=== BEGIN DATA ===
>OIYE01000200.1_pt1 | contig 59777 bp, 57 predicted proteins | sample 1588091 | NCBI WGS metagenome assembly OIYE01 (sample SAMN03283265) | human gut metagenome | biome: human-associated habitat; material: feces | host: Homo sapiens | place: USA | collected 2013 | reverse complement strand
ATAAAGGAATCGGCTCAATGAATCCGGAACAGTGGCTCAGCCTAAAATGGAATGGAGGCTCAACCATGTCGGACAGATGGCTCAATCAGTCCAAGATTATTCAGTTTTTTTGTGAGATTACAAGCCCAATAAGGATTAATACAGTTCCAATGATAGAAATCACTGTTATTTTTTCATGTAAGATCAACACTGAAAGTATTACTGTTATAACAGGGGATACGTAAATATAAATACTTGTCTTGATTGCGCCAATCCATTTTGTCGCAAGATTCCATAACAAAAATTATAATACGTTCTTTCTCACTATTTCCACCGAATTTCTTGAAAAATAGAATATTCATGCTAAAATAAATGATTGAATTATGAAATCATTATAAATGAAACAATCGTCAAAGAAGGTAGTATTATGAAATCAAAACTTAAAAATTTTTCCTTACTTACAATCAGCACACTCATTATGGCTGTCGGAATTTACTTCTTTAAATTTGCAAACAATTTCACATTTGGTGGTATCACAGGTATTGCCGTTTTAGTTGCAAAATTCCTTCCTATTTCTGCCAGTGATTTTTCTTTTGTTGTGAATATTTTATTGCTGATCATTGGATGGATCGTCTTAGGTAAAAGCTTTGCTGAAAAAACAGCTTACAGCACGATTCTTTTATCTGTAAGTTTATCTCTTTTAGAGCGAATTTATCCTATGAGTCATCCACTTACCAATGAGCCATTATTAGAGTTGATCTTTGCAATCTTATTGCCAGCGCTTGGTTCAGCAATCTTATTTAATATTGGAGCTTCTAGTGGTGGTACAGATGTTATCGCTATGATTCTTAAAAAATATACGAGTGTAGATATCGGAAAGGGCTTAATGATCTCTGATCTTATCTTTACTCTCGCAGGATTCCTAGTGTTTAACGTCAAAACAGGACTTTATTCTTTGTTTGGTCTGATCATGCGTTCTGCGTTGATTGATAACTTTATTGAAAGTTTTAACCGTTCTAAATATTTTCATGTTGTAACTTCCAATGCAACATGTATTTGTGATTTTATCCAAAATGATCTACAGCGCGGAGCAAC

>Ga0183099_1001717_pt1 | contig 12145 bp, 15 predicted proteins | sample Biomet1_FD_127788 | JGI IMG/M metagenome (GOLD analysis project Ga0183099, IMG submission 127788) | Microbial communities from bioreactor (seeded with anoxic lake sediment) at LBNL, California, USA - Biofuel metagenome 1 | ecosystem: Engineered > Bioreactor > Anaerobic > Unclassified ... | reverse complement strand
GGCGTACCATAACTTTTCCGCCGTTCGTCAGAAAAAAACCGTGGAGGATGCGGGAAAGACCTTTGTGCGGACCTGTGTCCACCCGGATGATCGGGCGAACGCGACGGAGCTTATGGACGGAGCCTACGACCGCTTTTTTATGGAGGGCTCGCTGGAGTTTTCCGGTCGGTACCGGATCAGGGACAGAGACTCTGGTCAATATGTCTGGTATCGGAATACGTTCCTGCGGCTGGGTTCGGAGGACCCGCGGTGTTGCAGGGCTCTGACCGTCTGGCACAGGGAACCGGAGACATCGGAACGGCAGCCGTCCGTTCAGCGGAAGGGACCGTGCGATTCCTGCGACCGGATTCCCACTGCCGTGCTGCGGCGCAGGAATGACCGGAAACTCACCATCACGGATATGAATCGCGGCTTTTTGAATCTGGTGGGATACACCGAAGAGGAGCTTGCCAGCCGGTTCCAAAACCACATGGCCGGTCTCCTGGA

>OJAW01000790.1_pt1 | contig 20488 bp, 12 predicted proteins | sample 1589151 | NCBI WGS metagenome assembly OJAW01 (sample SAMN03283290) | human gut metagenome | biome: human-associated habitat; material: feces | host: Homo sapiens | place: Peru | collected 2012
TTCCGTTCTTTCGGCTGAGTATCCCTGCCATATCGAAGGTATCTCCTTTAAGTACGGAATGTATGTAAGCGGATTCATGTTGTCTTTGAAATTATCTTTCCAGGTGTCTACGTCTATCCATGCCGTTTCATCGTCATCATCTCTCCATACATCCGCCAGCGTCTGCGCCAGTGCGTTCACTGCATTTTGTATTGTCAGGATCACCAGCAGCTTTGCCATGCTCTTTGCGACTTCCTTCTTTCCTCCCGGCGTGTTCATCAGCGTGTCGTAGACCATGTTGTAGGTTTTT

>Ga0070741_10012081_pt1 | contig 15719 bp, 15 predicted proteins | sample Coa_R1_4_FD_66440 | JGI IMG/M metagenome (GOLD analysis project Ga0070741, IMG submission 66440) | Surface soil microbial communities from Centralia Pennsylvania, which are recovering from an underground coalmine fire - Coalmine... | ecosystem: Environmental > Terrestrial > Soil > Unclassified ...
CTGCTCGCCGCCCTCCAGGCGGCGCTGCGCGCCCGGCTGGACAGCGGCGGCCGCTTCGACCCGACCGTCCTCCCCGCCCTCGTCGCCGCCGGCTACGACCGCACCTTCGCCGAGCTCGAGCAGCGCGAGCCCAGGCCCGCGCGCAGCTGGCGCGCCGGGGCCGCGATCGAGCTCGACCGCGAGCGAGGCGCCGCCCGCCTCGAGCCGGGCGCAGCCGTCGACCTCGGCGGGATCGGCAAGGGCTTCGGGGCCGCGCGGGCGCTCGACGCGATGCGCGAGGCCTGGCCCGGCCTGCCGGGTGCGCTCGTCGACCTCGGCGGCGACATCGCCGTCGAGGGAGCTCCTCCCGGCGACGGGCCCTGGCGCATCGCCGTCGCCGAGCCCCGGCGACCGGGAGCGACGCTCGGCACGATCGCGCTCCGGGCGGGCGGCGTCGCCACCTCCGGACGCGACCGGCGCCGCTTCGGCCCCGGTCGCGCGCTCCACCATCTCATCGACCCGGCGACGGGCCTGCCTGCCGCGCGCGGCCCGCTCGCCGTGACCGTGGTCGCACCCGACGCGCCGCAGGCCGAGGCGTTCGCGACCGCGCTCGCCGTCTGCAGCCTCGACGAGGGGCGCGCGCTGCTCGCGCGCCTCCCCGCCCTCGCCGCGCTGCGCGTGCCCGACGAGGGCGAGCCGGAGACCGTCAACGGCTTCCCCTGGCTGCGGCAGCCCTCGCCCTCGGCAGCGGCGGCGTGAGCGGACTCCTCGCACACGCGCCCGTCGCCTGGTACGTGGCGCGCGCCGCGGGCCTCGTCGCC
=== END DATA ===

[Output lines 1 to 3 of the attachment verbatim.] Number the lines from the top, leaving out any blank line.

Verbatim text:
>OIYE01000200.1_pt1 | contig 59777 bp, 57 predicted proteins | sample 1588091 | NCBI WGS metagenome assembly OIYE01 (sample SAMN03283265) | human gut metagenome | biome: human-associated habitat; material: feces | host: Homo sapiens | place: USA | collected 2013 | reverse complement strand
ATAAAGGAATCGGCTCAATGAATCCGGAACAGTGGCTCAGCCTAAAATGGAATGGAGGCTCAACCATGTCGGACAGATGGCTCAATCAGTCCAAGATTATTCAGTTTTTTTGTGAGATTACAAGCCCAATAAGGATTAATACAGTTCCAATGATAGAAATCACTGTTATTTTTTCATGTAAGATCAACACTGAAAGTATTACTGTTATAACAGGGGATACGTAAATATAAATACTTGTCTTGATTGCGCCAATCCATTTTGTCGCAAGATTCCATAACAAAAATTATAATACGTTCTTTCTCACTATTTCCACCGAATTTCTTGAAAAATAGAATATTCATGCTAAAATAAATGATTGAATTATGAAATCATTATAAATGAAACAATCGTCAAAGAAGGTAGTATTATGAAATCAAAACTTAAAAATTTTTCCTTACTTACAATCAGCACACTCATTATGGCTGTCGGAATTTACTTCTTTAAATTTGCAAACAATTTCACATTTGGTGGTATCACAGGTATTGCCGTTTTAGTTGCAAAATTCCTTCCTATTTCTGCCAGTGATTTTTCTTTTGTTGTGAATATTTTATTGCTGATCATTGGATGGATCGTCTTAGGTAAAAGCTTTGCTGAAAAAACAGCTTACAGCACGATTCTTTTATCTGTAAGTTTATCTCTTTTAGAGCGAATTTATCCTATGAGTCATCCACTTACCAATGAGCCATTATTAGAGTTGATCTTTGCAATCTTATTGCCAGCGCTTGGTTCAGCAATCTTATTTAATATTGGAGCTTCTAGTGGTGGTACAGATGTTATCGCTATGATTCTTAAAAAATATACGAGTGTAGATATCGGAAAGGGCTTAATGATCTCTGATCTTATCTTTACTCTCGCAGGATTCCTAGTGTTTAACGTCAAAACAGGACTTTATTCTTTGTTTGGTCTGATCATGCGTTCTGCGTTGATTGATAACTTTATTGAAAGTTTTAACCGTTCTAAATATTTTCATGTTGTAACTTCCAATGCAACATGTATTTGTGATTTTATCCAAAATGATCTACAGCGCGGAGCAAC

>Ga0183099_1001717_pt1 | contig 12145 bp, 15 predicted proteins | sample Biomet1_FD_127788 | JGI IMG/M metagenome (GOLD analysis project Ga0183099, IMG submission 127788) | Microbial communities from bioreactor (seeded with anoxic lake sediment) at LBNL, California, USA - Biofuel metagenome 1 | ecosystem: Engineered > Bioreactor > Anaerobic > Unclassified ... | reverse complement strand